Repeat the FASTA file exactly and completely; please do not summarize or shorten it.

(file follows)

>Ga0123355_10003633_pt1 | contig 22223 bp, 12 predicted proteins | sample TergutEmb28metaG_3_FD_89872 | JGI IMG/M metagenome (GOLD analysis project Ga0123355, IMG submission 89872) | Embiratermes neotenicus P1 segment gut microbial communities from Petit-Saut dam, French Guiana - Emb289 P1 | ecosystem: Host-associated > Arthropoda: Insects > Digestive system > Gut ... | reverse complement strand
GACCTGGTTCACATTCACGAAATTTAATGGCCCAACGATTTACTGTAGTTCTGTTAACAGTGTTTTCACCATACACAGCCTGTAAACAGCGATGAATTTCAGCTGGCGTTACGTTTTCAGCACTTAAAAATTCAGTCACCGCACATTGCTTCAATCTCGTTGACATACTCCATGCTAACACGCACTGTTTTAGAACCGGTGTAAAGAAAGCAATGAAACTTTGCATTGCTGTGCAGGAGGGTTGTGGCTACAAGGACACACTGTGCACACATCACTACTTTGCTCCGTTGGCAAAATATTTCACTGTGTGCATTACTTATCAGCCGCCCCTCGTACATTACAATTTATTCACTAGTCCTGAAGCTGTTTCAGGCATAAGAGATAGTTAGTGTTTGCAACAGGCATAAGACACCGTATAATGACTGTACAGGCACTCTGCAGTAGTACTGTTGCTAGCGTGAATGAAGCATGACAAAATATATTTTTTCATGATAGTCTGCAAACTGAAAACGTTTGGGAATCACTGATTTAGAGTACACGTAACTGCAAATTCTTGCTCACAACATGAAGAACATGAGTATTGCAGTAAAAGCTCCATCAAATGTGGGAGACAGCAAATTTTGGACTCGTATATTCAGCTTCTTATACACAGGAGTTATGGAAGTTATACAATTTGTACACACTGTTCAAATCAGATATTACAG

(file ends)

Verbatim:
>Ga0123355_10003633_pt1 | contig 22223 bp, 12 predicted proteins | sample TergutEmb28metaG_3_FD_89872 | JGI IMG/M metagenome (GOLD analysis project Ga0123355, IMG submission 89872) | Embiratermes neotenicus P1 segment gut microbial communities from Petit-Saut dam, French Guiana - Emb289 P1 | ecosystem: Host-associated > Arthropoda: Insects > Digestive system > Gut ... | reverse complement strand
GACCTGGTTCACATTCACGAAATTTAATGGCCCAACGATTTACTGTAGTTCTGTTAACAGTGTTTTCACCATACACAGCCTGTAAACAGCGATGAATTTCAGCTGGCGTTACGTTTTCAGCACTTAAAAATTCAGTCACCGCACATTGCTTCAATCTCGTTGACATACTCCATGCTAACACGCACTGTTTTAGAACCGGTGTAAAGAAAGCAATGAAACTTTGCATTGCTGTGCAGGAGGGTTGTGGCTACAAGGACACACTGTGCACACATCACTACTTTGCTCCGTTGGCAAAATATTTCACTGTGTGCATTACTTATCAGCCGCCCCTCGTACATTACAATTTATTCACTAGTCCTGAAGCTGTTTCAGGCATAAGAGATAGTTAGTGTTTGCAACAGGCATAAGACACCGTATAATGACTGTACAGGCACTCTGCAGTAGTACTGTTGCTAGCGTGAATGAAGCATGACAAAATATATTTTTTCATGATAGTCTGCAAACTGAAAACGTTTGGGAATCACTGATTTAGAGTACACGTAACTGCAAATTCTTGCTCACAACATGAAGAACATGAGTATTGCAGTAAAAGCTCCATCAAATGTGGGAGACAGCAAATTTTGGACTCGTATATTCAGCTTCTTATACACAGGAGTTATGGAAGTTATACAATTTGTACACACTGTTCAAATCAGATATTACAG